Representatives of 175 nations have committed to develop a legally binding agreement to beat plastic pollution, hailed as the most significant environmental multilateral deal since the Paris accord on climate
- 175 nations have reached historic deal to tackle global plastic pollution
- The aim is to complete a draft global legally binding agreement by the end of 2024
- Moving to a circular economy may slash the volume of plastics entering the world’s oceans by over 80% by 2040, according to the UN
- The recycling of plastic waste is attracting growing interest from impact investors
The United Nations have agreed on a historic deal to create the world’s first global plastic pollution treaty, calling it the “the most significant environmental multilateral deal” since the 2015 Paris climate agreement.
Representatives from 175 nations endorsed a landmark resolution at the UN Environment Assembly last week in Nairobi. The resolution, titled “End Plastic Pollution” aims to put a stop to plastic pollution and finalise such a treaty by 2024. The resolution addresses the full lifecycle of plastic, including its production, design and disposal.
“Today marks a triumph by planet Earth over single-use plastics,” said Inger Andersen, executive director of the UN Environmental Programme (UNEP) on 4 March. He described the agreement as “an insurance policy for this generation and future ones, so they may live with plastic and not be doomed by it”.
Plastic production has skyrocketed to 348 million tonnes in 2017 from 2 million in 1950, according to the UN. The plastics industry is estimated to be worth $522.6 billion, and is forecast to double in capacity by 2040.
“Today marks a triumph by planet Earth over single-use plastics.”Inger Andersen, UN Environmental Programme
The resolution has created an intergovernmental negotiating committee, which starts this year. It aims to complete a draft global legally binding agreement by the end of 2024.
“The resolution will clearly take us towards a future with no plastic pollution, including in the marine environment,” said Tsuyoshi Yamaguchi, Japan’s Environment Minister, whose draft text contributed to the final resolution. “United, we can make it happen. Together, let us go forward as we start the negotiations towards a better future with no plastic pollution.”
The exponential growth of the plastics industry has come at a huge environmental cost, with some 11 million tonnes of plastic waste being dumped into the world’s oceans each year, threatening over 800 marine and coastal species.
Exposure to plastics can also endanger human health, while greenhouse gas emissions linked to plastic production may account for 15% of allowed emissions by 2050.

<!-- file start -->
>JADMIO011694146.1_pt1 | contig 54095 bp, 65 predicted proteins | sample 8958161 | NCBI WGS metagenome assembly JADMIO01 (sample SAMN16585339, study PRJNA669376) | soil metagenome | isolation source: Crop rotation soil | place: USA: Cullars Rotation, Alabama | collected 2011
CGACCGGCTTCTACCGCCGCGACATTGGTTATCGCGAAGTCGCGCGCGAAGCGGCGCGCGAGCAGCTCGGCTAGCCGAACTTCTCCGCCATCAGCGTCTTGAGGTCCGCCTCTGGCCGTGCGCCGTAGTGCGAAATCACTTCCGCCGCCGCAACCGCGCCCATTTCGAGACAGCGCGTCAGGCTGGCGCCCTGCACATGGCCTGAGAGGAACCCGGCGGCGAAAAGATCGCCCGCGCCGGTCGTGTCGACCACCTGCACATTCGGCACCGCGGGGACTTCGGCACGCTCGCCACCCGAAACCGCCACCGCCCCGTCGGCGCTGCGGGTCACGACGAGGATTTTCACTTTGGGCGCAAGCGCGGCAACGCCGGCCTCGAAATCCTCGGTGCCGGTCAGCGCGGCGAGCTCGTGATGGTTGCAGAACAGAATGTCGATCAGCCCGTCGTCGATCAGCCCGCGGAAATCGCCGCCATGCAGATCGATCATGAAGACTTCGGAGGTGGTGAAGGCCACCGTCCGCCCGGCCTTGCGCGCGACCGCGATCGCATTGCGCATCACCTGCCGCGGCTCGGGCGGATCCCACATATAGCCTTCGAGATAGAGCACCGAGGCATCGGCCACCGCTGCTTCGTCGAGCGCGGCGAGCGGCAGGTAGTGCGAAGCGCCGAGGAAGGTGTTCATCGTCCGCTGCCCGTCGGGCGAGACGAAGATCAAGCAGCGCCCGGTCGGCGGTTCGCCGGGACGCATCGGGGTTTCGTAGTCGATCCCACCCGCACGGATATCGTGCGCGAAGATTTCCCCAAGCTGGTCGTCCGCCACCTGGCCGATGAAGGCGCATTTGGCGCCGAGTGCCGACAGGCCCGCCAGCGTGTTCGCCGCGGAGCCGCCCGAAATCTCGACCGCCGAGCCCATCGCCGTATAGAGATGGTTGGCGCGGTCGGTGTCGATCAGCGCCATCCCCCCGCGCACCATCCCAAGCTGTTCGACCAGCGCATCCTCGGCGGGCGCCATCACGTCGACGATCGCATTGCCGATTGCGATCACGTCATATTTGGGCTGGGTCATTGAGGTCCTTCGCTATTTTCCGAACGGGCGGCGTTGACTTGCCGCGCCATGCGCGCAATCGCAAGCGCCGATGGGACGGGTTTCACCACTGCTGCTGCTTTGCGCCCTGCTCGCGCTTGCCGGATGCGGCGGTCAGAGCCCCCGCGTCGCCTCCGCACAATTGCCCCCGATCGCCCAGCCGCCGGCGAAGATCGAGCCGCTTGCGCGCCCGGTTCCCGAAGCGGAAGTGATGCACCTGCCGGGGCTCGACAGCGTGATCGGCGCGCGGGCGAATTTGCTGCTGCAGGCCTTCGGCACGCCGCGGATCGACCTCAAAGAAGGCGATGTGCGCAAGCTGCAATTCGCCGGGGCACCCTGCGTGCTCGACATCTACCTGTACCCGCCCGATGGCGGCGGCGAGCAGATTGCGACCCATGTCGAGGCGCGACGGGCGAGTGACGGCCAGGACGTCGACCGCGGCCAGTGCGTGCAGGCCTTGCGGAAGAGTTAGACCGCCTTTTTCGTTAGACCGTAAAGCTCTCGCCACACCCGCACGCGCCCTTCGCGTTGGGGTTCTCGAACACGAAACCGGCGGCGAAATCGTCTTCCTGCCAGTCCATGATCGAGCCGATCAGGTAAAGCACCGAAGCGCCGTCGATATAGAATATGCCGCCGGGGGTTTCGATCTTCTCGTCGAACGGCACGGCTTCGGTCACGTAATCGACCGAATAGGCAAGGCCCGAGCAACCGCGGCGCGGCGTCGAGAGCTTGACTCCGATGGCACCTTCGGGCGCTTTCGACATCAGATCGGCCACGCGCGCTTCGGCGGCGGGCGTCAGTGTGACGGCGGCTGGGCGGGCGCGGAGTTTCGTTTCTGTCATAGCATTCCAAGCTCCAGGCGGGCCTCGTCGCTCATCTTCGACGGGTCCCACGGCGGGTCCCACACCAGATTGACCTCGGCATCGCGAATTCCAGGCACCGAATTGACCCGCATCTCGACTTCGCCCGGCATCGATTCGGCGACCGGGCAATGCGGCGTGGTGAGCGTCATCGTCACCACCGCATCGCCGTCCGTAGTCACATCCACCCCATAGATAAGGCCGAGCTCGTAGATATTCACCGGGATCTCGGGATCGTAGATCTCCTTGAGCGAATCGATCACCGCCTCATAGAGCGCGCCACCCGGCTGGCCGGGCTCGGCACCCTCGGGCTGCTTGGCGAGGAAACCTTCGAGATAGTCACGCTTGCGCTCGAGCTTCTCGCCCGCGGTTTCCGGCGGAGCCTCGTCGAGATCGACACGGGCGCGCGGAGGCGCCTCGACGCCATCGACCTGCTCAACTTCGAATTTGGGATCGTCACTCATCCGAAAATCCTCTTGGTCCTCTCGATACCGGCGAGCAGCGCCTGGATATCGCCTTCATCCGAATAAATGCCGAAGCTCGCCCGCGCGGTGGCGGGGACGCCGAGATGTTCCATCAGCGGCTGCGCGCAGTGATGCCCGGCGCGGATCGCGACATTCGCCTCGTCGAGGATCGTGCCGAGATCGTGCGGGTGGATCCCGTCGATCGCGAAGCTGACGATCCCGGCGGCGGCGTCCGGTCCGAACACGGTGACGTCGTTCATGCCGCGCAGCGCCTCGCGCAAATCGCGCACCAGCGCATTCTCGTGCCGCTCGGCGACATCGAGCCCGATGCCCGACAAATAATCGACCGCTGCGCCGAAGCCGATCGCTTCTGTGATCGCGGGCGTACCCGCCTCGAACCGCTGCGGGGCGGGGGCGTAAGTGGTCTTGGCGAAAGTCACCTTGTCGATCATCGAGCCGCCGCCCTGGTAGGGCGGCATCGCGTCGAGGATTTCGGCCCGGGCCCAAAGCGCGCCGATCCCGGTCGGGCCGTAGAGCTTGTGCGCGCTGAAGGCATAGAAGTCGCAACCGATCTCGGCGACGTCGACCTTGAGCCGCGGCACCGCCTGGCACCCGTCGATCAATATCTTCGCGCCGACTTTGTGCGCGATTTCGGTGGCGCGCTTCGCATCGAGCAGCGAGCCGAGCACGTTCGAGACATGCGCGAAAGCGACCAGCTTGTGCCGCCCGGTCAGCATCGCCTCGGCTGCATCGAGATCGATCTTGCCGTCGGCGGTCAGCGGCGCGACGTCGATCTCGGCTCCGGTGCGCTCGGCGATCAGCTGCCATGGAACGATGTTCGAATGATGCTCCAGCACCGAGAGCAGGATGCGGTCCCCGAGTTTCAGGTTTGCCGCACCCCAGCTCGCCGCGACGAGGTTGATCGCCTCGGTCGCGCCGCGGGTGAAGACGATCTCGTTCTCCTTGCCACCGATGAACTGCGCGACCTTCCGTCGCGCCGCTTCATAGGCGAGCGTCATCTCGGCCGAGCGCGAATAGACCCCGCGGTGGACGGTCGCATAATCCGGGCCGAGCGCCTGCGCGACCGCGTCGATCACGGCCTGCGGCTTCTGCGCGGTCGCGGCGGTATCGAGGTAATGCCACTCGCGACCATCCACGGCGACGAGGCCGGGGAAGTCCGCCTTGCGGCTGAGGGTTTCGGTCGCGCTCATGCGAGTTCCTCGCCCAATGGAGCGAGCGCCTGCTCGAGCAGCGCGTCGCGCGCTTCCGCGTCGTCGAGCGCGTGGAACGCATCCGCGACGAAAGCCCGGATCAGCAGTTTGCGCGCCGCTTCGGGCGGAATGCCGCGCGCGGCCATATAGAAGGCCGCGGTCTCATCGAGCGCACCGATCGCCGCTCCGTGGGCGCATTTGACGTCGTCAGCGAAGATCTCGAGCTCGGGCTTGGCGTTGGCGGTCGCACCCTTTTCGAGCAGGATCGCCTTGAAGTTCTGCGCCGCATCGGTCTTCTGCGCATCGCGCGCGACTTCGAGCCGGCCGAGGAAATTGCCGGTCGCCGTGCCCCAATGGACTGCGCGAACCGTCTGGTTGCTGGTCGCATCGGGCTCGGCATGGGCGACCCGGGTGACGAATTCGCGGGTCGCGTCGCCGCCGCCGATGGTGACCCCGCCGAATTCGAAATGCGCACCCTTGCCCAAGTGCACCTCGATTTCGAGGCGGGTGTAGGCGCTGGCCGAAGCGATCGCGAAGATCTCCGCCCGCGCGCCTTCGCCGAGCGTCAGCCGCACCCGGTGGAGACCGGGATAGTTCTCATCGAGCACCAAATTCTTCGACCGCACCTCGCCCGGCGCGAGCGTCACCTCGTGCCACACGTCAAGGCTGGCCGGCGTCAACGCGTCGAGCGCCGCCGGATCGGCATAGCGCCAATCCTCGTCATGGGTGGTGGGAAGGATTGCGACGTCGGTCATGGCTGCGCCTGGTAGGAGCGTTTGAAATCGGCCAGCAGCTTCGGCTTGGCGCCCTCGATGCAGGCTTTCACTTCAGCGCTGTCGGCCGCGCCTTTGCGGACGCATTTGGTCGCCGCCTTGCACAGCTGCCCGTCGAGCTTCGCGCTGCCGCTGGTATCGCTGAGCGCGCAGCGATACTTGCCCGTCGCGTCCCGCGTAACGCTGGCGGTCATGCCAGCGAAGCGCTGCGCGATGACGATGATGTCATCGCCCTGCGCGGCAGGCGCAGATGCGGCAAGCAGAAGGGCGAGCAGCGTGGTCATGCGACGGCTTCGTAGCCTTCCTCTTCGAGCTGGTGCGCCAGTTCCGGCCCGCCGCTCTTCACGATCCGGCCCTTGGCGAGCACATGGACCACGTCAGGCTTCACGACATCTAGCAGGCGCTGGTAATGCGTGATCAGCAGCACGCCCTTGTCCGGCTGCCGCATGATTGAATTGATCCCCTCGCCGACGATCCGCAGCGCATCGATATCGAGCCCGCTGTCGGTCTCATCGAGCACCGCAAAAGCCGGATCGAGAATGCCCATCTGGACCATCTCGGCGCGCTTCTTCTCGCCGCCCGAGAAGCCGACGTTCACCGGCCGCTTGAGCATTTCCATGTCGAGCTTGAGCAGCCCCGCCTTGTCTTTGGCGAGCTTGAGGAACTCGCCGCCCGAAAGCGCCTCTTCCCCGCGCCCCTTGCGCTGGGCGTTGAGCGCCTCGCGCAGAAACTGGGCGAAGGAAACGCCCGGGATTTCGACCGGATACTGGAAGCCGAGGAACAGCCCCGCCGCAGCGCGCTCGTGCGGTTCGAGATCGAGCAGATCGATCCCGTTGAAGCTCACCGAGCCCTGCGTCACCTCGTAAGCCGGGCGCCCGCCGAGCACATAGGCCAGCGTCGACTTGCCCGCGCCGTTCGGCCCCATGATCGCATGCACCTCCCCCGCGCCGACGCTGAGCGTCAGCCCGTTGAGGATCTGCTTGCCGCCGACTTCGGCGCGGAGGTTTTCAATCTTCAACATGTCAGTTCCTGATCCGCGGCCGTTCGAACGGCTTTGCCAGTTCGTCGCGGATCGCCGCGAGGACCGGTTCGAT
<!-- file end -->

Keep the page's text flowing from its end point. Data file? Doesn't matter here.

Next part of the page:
Moving to a circular economy may slash the volume of plastics entering the world’s oceans by over 80% by 2040, according to the UN
“We appreciate the support received from the various countries during this negotiation process,” said Modesto Montoya, Peru’s Minister of Environment, whose written draft, proposed with the Government of Rwanda, contributed to the final resolution. “Peru will promote a new agreement that prevents and reduces plastic pollution, promotes a circular economy and addresses the full life cycle of plastics.”
Moving to a circular economy may slash the volume of plastics entering the world’s oceans by over 80% by 2040, according to the UN. It would also cut virgin plastic production by 55%, save governments $70 billion by 2040 and cut greenhouse gas emissions by 25%. And finally, a circular economy would create 700,000 additional jobs, predominantly in the southern hemisphere.
Dr Jeanne d’Arc Mujawamariya, Rwanda’s Minister of Environment, said the world “has come together to act against plastic pollution – a serious threat to our planet. International partnerships will be crucial in tackling a problem that affects all of us”.
D’Arc Mujawamariya added she was “optimistic about the opportunity to create a legally binding treaty as a framework for national ambition-setting, monitoring, investment, and knowledge transfer to end plastic pollution”.
Still, the US, the world’s biggest single-use plastic polluter per capita, did not say whether it is willing to curb plastics production, according to the Reuters news agency.
Plastic pollution, and the recycling of plastic waste, is attracting growing interest from the impact investment community. Last month, Dutch impact investor Infinity Recycling announced the first close of a fund aimed at tackling the plastic waste crisis.
Investors including US petrochemical companies Chevron Phillips Chemical and LyondellBasell, Singapore-based global materials organisation Indorama, and Dutch investment agency Invest-NL committed over €40 million to the Circular Plastics Fund, as reported by Impact Investor.